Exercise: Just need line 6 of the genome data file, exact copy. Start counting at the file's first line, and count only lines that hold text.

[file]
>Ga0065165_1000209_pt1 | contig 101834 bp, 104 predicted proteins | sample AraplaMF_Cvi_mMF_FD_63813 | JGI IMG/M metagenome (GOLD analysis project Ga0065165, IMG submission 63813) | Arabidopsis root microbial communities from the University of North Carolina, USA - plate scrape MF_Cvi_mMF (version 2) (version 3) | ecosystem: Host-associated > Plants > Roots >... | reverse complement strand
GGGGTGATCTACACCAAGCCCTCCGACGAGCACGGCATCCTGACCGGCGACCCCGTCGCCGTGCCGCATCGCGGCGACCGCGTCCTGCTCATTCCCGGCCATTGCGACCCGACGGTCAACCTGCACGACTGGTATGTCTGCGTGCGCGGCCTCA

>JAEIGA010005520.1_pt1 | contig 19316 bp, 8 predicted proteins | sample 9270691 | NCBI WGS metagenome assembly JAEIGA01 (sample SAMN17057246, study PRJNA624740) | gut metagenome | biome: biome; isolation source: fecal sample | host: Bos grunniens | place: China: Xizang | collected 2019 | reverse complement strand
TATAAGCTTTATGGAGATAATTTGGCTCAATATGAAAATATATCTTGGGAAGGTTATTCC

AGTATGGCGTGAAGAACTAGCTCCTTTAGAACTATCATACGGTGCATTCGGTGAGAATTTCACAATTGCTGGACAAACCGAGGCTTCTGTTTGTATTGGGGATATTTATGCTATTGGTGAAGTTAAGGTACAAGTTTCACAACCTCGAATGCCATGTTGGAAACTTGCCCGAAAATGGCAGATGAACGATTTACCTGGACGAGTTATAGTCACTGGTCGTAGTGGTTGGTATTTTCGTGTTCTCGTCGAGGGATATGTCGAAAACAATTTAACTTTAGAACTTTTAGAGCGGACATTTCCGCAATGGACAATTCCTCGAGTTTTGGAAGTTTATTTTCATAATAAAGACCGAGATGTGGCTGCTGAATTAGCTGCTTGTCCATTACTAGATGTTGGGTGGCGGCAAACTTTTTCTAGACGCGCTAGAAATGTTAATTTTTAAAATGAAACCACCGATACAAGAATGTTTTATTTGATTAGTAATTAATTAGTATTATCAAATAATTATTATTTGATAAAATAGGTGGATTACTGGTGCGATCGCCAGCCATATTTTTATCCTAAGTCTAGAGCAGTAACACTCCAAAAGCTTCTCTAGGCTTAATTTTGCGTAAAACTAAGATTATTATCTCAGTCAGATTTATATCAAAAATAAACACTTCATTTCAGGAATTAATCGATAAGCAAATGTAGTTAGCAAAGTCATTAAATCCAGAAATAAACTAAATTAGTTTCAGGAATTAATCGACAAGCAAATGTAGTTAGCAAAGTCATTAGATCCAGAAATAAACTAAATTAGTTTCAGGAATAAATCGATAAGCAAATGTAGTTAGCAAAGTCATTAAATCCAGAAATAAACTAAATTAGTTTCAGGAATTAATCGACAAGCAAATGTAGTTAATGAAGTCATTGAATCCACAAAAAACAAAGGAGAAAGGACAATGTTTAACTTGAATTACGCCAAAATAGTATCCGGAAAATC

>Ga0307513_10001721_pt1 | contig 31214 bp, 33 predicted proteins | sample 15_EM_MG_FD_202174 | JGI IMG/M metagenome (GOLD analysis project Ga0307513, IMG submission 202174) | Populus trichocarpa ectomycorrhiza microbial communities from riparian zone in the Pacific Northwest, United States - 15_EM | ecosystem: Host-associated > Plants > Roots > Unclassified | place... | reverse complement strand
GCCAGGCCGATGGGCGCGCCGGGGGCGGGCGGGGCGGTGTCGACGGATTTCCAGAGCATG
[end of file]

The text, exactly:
>Ga0307513_10001721_pt1 | contig 31214 bp, 33 predicted proteins | sample 15_EM_MG_FD_202174 | JGI IMG/M metagenome (GOLD analysis project Ga0307513, IMG submission 202174) | Populus trichocarpa ectomycorrhiza microbial communities from riparian zone in the Pacific Northwest, United States - 15_EM | ecosystem: Host-associated > Plants > Roots > Unclassified | place... | reverse complement strand